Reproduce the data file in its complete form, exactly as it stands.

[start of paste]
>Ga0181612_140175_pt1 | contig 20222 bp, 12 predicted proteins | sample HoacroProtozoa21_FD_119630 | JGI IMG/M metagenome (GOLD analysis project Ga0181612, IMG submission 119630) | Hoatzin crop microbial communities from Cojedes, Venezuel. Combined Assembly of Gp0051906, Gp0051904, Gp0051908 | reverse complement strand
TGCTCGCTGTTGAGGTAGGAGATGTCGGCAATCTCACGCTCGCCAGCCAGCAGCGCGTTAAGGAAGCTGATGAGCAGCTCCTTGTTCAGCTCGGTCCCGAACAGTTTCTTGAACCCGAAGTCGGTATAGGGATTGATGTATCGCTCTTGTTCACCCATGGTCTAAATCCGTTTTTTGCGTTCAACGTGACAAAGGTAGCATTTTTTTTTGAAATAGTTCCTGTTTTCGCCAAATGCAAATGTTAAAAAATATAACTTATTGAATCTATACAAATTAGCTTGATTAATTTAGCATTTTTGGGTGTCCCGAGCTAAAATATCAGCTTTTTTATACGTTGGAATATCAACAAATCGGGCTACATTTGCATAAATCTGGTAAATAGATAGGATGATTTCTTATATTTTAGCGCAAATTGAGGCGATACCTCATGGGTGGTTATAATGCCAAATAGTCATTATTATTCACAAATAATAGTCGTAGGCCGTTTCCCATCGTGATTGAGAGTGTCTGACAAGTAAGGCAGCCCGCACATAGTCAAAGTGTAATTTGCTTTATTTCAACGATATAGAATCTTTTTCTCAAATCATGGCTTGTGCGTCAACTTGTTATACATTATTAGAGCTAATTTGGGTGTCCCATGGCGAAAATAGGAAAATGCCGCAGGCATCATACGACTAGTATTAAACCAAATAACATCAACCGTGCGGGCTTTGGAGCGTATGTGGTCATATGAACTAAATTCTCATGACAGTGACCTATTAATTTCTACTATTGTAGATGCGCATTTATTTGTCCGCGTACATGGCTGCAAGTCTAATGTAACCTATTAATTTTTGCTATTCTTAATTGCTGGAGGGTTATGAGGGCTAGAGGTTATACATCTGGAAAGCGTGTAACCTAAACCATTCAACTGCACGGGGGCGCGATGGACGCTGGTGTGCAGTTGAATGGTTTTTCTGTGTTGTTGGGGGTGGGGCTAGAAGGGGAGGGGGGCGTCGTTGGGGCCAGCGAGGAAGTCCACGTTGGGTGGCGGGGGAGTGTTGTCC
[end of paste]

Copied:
>Ga0181612_140175_pt1 | contig 20222 bp, 12 predicted proteins | sample HoacroProtozoa21_FD_119630 | JGI IMG/M metagenome (GOLD analysis project Ga0181612, IMG submission 119630) | Hoatzin crop microbial communities from Cojedes, Venezuel. Combined Assembly of Gp0051906, Gp0051904, Gp0051908 | reverse complement strand
TGCTCGCTGTTGAGGTAGGAGATGTCGGCAATCTCACGCTCGCCAGCCAGCAGCGCGTTAAGGAAGCTGATGAGCAGCTCCTTGTTCAGCTCGGTCCCGAACAGTTTCTTGAACCCGAAGTCGGTATAGGGATTGATGTATCGCTCTTGTTCACCCATGGTCTAAATCCGTTTTTTGCGTTCAACGTGACAAAGGTAGCATTTTTTTTTGAAATAGTTCCTGTTTTCGCCAAATGCAAATGTTAAAAAATATAACTTATTGAATCTATACAAATTAGCTTGATTAATTTAGCATTTTTGGGTGTCCCGAGCTAAAATATCAGCTTTTTTATACGTTGGAATATCAACAAATCGGGCTACATTTGCATAAATCTGGTAAATAGATAGGATGATTTCTTATATTTTAGCGCAAATTGAGGCGATACCTCATGGGTGGTTATAATGCCAAATAGTCATTATTATTCACAAATAATAGTCGTAGGCCGTTTCCCATCGTGATTGAGAGTGTCTGACAAGTAAGGCAGCCCGCACATAGTCAAAGTGTAATTTGCTTTATTTCAACGATATAGAATCTTTTTCTCAAATCATGGCTTGTGCGTCAACTTGTTATACATTATTAGAGCTAATTTGGGTGTCCCATGGCGAAAATAGGAAAATGCCGCAGGCATCATACGACTAGTATTAAACCAAATAACATCAACCGTGCGGGCTTTGGAGCGTATGTGGTCATATGAACTAAATTCTCATGACAGTGACCTATTAATTTCTACTATTGTAGATGCGCATTTATTTGTCCGCGTACATGGCTGCAAGTCTAATGTAACCTATTAATTTTTGCTATTCTTAATTGCTGGAGGGTTATGAGGGCTAGAGGTTATACATCTGGAAAGCGTGTAACCTAAACCATTCAACTGCACGGGGGCGCGATGGACGCTGGTGTGCAGTTGAATGGTTTTTCTGTGTTGTTGGGGGTGGGGCTAGAAGGGGAGGGGGGCGTCGTTGGGGCCAGCGAGGAAGTCCACGTTGGGTGGCGGGGGAGTGTTGTCC